As product managers, we aren’t just filling the backlog with stories and assigning them to the product team.

We aren’t just saying what the priorities are, and answering questions about what this story is all about.

Because if that’s what we’re mostly doing, the product team may start to question what these stories are all about. Asking why stories need to exist. And wondering why they matter.

Without good answers to those questions, we’re in danger of becoming a feature factory. Where all we’re doing is passing the next story down the line – and missing the wider context behind it.

This is also a good way to lose momentum, as the product team doesn’t have a reason to care about what they’re doing.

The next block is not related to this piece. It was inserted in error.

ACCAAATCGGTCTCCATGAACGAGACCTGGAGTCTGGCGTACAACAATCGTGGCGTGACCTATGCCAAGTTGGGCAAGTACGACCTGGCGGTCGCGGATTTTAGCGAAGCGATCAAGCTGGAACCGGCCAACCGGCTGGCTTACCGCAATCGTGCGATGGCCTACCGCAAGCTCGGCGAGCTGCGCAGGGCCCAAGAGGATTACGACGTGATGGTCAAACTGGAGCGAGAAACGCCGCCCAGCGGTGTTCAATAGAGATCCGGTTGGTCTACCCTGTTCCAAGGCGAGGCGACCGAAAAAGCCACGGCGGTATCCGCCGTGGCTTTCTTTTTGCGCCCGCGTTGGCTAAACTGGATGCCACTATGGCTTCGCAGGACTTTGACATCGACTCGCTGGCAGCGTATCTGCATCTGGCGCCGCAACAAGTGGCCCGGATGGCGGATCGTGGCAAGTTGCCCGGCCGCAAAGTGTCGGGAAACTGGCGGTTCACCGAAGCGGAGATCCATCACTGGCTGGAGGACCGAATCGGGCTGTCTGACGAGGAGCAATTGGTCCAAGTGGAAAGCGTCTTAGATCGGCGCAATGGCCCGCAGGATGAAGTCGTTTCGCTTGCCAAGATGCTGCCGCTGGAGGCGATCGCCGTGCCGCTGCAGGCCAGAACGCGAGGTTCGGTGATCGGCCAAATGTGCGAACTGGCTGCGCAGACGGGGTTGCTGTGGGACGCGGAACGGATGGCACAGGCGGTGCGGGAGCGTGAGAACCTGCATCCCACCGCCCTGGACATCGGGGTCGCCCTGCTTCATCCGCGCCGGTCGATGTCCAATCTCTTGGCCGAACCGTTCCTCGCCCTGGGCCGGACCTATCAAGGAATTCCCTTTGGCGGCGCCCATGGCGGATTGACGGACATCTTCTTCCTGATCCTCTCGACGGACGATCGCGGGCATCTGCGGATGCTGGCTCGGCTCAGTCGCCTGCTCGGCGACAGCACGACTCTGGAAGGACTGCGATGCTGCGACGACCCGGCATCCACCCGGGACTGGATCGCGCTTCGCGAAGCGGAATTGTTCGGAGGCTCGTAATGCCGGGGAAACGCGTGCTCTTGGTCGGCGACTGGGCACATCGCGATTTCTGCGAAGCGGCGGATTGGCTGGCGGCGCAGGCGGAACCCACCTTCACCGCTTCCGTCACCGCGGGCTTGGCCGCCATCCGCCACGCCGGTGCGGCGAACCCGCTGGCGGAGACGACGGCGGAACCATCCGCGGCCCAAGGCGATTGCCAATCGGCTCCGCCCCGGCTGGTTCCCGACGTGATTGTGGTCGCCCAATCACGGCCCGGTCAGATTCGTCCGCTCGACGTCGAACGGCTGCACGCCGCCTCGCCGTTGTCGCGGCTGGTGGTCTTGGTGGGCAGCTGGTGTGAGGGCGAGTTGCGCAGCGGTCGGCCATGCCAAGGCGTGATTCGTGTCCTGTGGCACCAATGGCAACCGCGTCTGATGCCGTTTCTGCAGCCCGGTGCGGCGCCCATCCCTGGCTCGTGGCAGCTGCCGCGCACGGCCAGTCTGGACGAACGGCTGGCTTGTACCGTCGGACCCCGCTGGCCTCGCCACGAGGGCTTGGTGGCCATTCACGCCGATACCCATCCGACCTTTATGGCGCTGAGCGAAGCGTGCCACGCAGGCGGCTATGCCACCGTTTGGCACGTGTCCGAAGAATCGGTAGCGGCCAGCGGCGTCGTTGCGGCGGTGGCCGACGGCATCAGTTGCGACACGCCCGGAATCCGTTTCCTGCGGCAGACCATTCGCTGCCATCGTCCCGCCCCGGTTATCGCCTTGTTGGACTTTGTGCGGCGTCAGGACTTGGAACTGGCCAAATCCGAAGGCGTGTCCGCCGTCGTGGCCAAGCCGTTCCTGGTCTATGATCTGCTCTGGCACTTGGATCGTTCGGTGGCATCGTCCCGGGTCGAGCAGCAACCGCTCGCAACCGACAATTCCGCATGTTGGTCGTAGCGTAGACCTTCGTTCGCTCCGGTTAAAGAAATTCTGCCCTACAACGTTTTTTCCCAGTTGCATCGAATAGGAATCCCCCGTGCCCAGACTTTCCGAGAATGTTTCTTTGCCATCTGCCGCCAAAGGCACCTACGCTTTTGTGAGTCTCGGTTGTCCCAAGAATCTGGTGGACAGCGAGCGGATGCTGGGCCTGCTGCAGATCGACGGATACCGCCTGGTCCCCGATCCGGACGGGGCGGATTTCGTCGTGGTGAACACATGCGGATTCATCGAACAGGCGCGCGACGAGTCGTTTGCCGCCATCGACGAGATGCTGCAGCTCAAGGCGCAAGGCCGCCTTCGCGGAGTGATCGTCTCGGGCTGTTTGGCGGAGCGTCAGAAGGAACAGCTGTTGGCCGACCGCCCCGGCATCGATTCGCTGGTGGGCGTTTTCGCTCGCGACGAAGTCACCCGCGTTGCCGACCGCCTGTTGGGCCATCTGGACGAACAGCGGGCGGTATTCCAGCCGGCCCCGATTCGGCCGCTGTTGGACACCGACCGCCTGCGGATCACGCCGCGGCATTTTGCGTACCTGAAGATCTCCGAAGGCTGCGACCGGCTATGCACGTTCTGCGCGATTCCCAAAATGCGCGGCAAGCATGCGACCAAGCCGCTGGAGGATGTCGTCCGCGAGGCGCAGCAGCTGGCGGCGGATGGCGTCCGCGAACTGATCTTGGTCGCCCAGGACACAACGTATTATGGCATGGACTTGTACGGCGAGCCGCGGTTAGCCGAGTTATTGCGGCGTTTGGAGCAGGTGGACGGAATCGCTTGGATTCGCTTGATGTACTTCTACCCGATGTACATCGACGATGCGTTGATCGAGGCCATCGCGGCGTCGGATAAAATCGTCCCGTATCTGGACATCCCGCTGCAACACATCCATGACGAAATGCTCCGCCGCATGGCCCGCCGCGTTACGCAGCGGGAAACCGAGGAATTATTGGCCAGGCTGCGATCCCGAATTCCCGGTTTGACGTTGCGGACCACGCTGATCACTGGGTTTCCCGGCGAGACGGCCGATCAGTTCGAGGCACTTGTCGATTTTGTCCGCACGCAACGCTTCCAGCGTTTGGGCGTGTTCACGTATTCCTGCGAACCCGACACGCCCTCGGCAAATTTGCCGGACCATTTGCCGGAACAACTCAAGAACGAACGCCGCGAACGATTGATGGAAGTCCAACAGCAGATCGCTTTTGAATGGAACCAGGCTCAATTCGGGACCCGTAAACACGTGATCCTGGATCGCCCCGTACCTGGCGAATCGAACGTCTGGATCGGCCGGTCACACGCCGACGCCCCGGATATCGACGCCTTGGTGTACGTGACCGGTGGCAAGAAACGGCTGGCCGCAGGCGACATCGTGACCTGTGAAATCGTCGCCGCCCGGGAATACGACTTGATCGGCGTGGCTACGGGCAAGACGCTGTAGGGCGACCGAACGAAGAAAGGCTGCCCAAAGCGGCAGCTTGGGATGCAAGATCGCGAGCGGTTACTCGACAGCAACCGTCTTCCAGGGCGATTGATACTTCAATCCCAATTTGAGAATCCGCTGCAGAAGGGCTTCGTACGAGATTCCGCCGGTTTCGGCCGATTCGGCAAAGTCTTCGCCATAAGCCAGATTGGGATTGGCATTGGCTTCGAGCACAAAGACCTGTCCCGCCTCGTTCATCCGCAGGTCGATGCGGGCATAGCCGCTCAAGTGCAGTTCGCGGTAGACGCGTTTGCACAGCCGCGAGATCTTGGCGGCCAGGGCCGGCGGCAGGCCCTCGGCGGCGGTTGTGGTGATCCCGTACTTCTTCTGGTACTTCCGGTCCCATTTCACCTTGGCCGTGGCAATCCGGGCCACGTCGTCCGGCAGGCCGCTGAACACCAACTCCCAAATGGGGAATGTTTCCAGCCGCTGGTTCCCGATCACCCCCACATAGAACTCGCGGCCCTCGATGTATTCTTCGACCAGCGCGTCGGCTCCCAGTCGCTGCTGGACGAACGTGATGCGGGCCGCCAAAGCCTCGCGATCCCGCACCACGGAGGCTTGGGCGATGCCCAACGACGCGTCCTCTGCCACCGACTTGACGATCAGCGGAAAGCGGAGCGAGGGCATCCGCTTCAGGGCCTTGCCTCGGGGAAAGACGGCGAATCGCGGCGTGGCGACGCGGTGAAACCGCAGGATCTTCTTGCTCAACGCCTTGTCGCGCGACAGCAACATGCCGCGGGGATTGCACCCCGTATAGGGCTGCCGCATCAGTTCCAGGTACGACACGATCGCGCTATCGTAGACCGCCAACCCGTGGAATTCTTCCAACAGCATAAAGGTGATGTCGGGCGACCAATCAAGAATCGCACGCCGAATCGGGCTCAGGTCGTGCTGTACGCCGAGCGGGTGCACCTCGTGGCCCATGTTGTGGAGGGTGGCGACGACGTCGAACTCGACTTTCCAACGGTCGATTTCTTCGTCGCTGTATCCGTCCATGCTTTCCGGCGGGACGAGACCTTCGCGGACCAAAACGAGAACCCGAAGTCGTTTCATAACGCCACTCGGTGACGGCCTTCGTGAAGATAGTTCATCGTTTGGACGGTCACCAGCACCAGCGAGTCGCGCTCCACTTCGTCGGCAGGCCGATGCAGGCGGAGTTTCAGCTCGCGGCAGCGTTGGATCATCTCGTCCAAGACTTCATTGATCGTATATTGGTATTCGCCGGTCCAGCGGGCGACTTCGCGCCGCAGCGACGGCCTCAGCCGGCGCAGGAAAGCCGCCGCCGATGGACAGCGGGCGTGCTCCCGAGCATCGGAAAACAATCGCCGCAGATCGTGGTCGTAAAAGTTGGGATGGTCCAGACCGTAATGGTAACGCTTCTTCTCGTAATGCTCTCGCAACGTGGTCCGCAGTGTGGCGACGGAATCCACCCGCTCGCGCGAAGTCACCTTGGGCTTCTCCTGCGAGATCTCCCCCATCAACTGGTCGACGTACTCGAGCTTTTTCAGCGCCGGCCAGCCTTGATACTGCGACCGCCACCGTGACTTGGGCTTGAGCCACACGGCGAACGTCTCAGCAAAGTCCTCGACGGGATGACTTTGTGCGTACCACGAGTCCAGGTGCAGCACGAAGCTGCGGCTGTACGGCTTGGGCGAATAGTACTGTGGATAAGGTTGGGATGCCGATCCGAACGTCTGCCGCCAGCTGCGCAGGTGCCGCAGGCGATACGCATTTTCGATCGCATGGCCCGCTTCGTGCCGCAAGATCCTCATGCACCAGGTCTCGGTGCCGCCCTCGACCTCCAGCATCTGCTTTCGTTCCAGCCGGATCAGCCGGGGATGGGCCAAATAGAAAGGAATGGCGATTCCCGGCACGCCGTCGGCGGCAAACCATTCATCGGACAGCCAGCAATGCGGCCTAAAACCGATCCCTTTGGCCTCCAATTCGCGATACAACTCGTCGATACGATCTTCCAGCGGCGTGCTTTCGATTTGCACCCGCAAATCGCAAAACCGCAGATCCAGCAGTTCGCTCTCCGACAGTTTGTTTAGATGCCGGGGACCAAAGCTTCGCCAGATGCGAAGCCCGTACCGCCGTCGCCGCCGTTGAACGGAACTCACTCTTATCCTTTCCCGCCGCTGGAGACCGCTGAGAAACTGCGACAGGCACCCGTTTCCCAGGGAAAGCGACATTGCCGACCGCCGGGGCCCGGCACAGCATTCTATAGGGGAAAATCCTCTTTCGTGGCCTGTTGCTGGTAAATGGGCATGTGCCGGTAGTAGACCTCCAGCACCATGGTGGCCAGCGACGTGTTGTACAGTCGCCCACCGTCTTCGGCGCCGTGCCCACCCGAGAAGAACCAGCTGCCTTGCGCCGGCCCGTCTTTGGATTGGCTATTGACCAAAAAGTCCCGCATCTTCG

We need to give them a reason to care.

First, we need to lay out the product vision.

Who do we want to affect with what we do?
Where are they today?
Why do we want to make a change?
How are we going to do that?

Once we have our vision, we need to set some goals.

These are markers on our journey to achieve the product vision. They might be features, groups of changes, targeting and onboarding groups of people, or sharing what we’re doing. Or they could be something else entirely.

We then need to link those goals into what we do. If the team is working in sprints, work with them to set sprint goals that link back to your product vision and overall goals.

Your stories should then be tied to your sprint goals.

The backlog won’t write itself. But when you communicate WHY every story is important and how it contributes to your goals and vision, you start to build momentum with your team.

Whereas, if you get lost in the low level detail, you’ll end up putting too much emphasis on churning out stories.


Photo by Sunder Muthukumaran on Unsplash